In 1930, the British satirical magazine Punch published a cartoon of a boy, lying on his side on the lawn, reading a book on relativity. When asked where his sister is, he replies, “Somewhere in the absolute elsewhere.”
That boy was the seven-year-old Freeman Dyson. He did not understand why his father had sent his remark to Punch. It was after all technically correct. What was so funny about it?
Dyson grew up to be a world-famous mathematician, physicist, astronomer, and an elegant writer. For sixty years, he has worked at the Institute for Advanced Study. On December 15, he will be ninety. An elfin man with pointed ears and mischievous blue eyes, he still walks faithfully to his office every morning, invariably dressed as the British boarding school boy he once was—with a tweed jacket and tie.
To celebrate Dyson’s ninetieth birthday, a conference was held in his honor at the Institute. He himself gave it the title “Dreams of Earth and Sky.” The speakers, also all chosen by him, were just as exciting as the Jules Verne books he devoured as a child—until he realized that they lived only in science fiction.
Thus, I find myself immersed in his fascinating world. I hear the English Astronomer Royal, Martin Rees, talk about alternative universes. I see a map of the nearest stars where extraterrestrial life might really exist. Magic formulas, the interior of the Earth, climate change, nuclear disarmament, life on Mars—ideas that are often as controversial as those of Dyson himself. But also with an equally infectious enthusiasm about everything there is to discover. If I were a child, Dyson would be my hero, and I would want to be an astronomer. Happily, there are many children in the audience.
In the event’s dinner program, the title page of a book that Dyson wrote at the age of nine is printed: Sir Phillip Roberts’s Erolunar Collision describes an expedition to the moon to prevent a collision with the planet Eros. There is also a picture of the older Dyson at the launch of the Russian Soyuz rocket. His daughter Esther was the back-up astronaut. How much he himself would have wanted to go into space.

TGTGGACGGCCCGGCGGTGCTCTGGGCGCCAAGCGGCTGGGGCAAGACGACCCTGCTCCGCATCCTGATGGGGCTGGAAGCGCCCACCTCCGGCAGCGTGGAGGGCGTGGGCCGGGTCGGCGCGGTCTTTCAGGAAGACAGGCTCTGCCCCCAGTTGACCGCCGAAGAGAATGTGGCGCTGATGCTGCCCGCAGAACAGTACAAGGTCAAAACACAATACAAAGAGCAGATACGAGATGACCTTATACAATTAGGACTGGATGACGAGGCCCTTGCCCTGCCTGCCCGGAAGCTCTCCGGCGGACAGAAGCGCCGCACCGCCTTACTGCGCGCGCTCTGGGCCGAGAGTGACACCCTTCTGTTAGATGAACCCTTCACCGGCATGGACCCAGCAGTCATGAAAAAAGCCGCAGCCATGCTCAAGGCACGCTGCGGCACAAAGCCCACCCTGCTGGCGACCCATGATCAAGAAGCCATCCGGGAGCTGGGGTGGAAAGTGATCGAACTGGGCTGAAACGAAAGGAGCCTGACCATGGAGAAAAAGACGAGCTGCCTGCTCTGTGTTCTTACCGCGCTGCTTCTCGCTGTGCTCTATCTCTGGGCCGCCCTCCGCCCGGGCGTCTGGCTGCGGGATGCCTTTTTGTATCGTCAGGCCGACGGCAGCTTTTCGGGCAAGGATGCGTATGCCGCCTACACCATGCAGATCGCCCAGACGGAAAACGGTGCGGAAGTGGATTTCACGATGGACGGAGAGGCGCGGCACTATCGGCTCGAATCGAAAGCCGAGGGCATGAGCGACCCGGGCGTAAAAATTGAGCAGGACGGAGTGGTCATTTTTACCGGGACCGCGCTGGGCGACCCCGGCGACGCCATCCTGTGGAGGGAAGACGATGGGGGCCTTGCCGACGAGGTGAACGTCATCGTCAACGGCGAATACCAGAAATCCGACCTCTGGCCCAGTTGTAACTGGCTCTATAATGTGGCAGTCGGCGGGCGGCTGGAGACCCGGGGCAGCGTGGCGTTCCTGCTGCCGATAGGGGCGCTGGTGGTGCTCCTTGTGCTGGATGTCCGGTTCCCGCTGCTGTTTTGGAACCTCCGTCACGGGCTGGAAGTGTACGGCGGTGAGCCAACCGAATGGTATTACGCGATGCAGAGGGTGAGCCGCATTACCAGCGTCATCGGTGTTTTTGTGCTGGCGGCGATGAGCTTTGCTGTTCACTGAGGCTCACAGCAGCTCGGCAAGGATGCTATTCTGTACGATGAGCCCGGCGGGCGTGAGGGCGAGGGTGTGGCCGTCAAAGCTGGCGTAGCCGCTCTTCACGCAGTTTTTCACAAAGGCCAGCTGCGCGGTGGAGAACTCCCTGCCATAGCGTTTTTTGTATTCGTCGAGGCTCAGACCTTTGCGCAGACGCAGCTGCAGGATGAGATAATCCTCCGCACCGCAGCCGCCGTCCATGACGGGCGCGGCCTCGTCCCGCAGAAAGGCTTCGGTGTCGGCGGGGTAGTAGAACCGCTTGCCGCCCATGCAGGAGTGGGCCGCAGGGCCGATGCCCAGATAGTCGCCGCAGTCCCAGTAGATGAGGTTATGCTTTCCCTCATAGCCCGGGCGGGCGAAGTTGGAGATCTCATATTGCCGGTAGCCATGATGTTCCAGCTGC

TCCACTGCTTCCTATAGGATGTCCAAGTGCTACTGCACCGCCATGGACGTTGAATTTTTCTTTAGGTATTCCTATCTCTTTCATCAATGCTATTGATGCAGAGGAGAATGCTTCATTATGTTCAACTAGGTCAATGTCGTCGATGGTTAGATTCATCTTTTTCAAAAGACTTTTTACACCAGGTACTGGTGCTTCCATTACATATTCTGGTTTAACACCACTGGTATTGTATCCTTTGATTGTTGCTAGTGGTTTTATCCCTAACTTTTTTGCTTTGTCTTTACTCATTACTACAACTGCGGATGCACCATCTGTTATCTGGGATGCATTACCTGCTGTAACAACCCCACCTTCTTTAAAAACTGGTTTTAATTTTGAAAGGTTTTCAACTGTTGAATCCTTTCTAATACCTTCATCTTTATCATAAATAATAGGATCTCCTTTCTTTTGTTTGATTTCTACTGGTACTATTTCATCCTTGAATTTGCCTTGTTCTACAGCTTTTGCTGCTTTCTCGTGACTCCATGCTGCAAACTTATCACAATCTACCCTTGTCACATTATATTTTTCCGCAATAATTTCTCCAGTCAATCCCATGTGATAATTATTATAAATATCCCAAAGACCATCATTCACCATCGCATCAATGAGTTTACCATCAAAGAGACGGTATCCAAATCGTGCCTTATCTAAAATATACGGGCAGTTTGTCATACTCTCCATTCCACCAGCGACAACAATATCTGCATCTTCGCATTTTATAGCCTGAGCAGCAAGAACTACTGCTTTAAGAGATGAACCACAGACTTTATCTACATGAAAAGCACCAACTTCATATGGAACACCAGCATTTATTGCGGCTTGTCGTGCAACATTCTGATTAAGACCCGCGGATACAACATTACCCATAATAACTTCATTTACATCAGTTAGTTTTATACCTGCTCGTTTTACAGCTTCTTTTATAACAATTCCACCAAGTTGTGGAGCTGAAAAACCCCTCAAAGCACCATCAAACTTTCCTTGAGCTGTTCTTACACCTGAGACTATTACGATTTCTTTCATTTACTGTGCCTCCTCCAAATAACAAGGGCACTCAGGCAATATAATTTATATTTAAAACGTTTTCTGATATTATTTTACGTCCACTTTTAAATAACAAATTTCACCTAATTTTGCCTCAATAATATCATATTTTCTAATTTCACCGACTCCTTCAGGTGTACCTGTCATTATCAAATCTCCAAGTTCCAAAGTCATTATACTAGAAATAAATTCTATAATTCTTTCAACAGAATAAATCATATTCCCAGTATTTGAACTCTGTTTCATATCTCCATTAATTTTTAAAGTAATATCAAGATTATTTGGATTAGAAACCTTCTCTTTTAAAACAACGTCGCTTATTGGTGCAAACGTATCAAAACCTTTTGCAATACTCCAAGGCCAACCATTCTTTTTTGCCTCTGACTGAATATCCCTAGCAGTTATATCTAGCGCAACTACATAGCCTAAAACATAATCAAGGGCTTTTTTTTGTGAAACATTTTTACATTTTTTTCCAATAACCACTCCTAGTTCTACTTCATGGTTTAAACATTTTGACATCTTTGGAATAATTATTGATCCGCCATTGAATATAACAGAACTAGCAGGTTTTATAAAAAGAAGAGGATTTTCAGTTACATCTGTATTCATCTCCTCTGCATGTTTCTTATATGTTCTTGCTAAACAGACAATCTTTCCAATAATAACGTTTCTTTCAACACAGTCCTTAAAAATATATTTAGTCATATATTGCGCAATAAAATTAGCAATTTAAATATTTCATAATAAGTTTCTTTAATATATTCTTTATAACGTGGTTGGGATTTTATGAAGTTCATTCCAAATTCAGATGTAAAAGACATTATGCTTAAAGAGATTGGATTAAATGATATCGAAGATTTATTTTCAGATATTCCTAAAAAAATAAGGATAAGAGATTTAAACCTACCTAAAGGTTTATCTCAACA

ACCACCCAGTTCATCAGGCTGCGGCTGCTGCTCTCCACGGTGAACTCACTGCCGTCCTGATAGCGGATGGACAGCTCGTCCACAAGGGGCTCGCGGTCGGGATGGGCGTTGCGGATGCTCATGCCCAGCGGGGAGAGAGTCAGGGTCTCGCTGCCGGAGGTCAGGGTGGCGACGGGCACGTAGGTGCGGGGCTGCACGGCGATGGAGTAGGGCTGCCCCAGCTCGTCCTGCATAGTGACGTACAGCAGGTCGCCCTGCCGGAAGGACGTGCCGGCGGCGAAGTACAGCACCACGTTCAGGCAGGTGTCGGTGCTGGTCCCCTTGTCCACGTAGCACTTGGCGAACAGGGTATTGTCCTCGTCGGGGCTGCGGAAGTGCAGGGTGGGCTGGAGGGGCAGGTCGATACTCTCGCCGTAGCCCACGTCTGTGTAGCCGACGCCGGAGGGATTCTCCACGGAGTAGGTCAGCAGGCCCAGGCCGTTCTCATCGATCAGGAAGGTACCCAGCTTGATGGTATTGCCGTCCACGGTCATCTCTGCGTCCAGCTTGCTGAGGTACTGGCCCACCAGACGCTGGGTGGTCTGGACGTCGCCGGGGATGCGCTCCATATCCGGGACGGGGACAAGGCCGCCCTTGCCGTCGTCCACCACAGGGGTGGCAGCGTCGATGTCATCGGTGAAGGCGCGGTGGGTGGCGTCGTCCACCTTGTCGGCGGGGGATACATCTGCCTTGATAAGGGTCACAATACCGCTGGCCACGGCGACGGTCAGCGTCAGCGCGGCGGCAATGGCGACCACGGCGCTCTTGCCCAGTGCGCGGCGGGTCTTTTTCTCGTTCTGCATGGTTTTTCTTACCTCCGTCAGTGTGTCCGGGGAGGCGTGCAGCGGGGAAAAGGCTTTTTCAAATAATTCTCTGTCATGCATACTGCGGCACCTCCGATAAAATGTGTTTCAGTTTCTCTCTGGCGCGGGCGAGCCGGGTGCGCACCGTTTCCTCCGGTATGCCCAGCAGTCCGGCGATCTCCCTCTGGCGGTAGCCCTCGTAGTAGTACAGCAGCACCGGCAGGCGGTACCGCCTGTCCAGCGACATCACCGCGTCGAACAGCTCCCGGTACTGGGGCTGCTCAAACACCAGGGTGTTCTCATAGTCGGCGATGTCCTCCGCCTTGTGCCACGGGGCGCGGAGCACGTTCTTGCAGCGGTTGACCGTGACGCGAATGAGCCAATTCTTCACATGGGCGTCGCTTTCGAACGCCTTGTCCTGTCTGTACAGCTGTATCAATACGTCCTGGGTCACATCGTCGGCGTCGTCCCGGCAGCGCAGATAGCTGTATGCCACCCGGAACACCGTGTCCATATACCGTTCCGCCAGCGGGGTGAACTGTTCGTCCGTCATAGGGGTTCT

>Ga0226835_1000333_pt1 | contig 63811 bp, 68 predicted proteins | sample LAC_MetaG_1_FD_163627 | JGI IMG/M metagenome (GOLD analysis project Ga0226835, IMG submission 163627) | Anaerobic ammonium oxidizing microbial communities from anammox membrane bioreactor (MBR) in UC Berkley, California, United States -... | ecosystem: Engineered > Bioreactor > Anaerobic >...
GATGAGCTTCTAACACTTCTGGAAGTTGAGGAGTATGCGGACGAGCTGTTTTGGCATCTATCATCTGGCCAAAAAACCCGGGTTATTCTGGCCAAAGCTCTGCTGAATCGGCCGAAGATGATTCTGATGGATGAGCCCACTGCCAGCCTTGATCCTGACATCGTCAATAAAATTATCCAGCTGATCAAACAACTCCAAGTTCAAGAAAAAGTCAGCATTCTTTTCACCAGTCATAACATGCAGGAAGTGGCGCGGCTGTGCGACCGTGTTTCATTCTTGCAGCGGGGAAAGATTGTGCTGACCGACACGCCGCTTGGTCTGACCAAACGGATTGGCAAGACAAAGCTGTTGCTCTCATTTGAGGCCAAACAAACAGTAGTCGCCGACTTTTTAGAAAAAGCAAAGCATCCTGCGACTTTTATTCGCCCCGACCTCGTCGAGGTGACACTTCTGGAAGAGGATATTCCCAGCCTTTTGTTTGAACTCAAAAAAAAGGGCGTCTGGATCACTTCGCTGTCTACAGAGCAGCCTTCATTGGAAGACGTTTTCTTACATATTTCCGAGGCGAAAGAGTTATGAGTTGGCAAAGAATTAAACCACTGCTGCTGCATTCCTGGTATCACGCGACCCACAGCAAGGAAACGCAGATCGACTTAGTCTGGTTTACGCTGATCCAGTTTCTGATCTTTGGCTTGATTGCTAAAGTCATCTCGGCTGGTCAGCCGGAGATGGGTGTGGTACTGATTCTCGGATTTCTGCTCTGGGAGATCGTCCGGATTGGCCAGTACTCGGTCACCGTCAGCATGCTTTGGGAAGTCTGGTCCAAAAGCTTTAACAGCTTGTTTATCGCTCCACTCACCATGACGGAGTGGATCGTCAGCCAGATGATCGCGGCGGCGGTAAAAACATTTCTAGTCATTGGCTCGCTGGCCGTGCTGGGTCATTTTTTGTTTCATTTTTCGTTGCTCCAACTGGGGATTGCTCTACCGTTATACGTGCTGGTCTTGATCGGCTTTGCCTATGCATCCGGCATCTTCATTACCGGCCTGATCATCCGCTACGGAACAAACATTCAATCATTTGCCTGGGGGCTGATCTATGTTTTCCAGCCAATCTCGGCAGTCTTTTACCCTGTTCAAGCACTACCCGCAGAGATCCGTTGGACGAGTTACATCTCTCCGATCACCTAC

On the cover of the program is an intriguing painting. We see Dyson from the back, standing on top of planet Earth and we look over his shoulder at a universe full of stars, nebulae, and black holes. He looks like a child in the body of an old man. He reminds me of The Little Prince on his single asteroid B-612. Dreaming, thinking, imagining. Somewhere in the absolute elsewhere.
At dinner he talks about how in the 1950s he went to San Diego to design nuclear-powered missiles to travel to Saturn. He and his colleagues would say that they no longer wanted to look at the universe through a keyhole but would rather pull the door to the cosmos wide open. He still regrets that the U.S. government decided to go no farther than the moon on a conventional rocket.
At the end of the evening, Freeman’s son, the writer George Dyson, addresses the group. “I’ll tell you how to recognize a genius,” he says with a glance at his nearly ninety-year-old father, surrounded by his six children and sixteen grandchildren all nibbling on little sugary asteroids from his birthday cake. “A genius is someone who as a child acts like a grown-up, and as a grown-up acts like a child.”